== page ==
How Can Banks Leverage Their Electronic Mail Systems?

By Sullivan, Deidre | American Banker, September 12, 1994 | Go to article overview

How Can Banks Leverage Their Electronic Mail Systems?


Sullivan, Deidre, American Banker


Robert Peyton

Director of marketing

Pegasystems Inc

Cambridge, Mass

E-MAIL SYSTEMS HAVE, in fact, facilitated good communications but they don't always provide productivity gains. The good news about E-mail is makes it easier to communicate. The bad news is, with E-mail lots of people communicate needlessly, sending what amounts to "junk mall" through the bank's internal network and involving others in broader ways than necessary.

E-mail needs to be positioned more as a server to the business. Banks need to look at their application requirements and business processes so they understand where they really need to communicate user to user.

Their underlying E-mail system should be capable of moving and interpreting information -- images, voice, text, and data--between users. Banks also need to think about E-mail as a vehicle for facilitating and improving communications -- not only internally but externally to their customers as well. A problem that customers often have is not knowing who to reach. The customer may know what he or she needs to say and what needs to be done, but trying to break through the complexity of an organization can be daunting. A good E-mail system that can receive information from the customer, interpret it in some way, and mute it to the right person would improve customer service.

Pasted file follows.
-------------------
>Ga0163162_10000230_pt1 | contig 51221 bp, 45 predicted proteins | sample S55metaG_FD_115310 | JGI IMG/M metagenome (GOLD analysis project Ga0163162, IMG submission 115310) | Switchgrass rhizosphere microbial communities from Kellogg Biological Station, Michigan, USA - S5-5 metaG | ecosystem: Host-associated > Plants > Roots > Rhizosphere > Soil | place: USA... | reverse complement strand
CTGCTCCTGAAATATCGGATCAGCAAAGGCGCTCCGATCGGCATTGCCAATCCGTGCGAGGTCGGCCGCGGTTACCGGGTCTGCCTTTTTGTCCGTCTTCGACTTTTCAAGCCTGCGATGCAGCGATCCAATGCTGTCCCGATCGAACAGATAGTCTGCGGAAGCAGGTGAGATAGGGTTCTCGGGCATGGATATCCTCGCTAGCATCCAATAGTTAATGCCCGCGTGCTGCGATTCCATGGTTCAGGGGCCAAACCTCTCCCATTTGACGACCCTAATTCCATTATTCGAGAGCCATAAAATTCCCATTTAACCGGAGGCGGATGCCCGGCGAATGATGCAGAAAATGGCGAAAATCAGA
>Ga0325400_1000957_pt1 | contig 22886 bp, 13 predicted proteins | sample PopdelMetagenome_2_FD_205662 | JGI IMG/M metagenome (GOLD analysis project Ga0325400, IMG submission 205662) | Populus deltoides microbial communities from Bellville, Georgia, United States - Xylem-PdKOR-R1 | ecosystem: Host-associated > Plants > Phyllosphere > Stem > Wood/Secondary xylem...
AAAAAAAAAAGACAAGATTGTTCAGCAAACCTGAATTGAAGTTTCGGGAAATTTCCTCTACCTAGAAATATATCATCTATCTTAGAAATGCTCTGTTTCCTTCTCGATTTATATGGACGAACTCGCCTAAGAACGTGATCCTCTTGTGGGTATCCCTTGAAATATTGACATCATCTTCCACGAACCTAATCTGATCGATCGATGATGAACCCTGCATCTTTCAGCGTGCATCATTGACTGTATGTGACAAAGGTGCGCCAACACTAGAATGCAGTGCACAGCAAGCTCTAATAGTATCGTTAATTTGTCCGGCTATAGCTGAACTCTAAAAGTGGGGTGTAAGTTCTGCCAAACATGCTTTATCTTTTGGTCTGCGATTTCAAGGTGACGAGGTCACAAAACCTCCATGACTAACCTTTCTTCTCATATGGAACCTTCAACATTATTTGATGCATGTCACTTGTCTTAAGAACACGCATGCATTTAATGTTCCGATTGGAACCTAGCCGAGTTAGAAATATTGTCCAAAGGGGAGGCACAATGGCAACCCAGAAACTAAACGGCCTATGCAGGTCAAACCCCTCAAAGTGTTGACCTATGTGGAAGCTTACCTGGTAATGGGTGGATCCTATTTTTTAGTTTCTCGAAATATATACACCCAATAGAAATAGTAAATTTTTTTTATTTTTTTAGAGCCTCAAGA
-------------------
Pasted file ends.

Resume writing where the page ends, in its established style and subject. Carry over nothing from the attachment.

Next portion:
Charles S. Forbes

Principal

Earnings Performance Group

Short Hills, N.J.

A BANK CAN LEVERAGE its E-mail by using it to issue communications to the branch network rather than using fax machines. It can be particularly useful when sending out security alerts and bulletins. Banks can also use E-mail as a scoreboard for sales contests, to keep everyone posted on results. In addition, E-mail gives banks the ability to package and electronically send entire files throughout the organization. Some banks are using E-mail systems to mute research requests throughout the organization from the customer service to the appropriate research area. This is a use for Email, but we also have clients who are deploying a better technology, i.e., some sort of customer service tracking system which not only routes the request but also then ages it, follows it, and enables mot-cause analysis.

Daniel Wlbaum

Senior vice president

Florida information Services

Orlando

E-MAIL HAS BECOME A traditional means of communication at banks. One way to leverage an E-mail system is to use it for electronic meetings, particularly if a bank has offices all over the country. With the graphic capabilities becoming more sophisticated, you can put a presentation on screen with charts and graphs, distribute the presentation to the people attending the electronic meeting, and then discuss the presentation via phone conferencing. Banks can also leverage E-mail as a training tool much in the same way.

Mark Ramirez

Director of Marketing for Pro-Banx

Perot Systems

Dallas

LET'S SAY A LOAN OFFICER has a set of accounts and that loan officer is going to be out of the bank for a given period of time. He knows customers are going to be coming in to renew their loans. With E-mail, the loan officer could attach notes to the loan that indicate how to handle it, at what interest rate to renew, and what the terms are. …

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How Can Banks Leverage Their Electronic Mail Systems?
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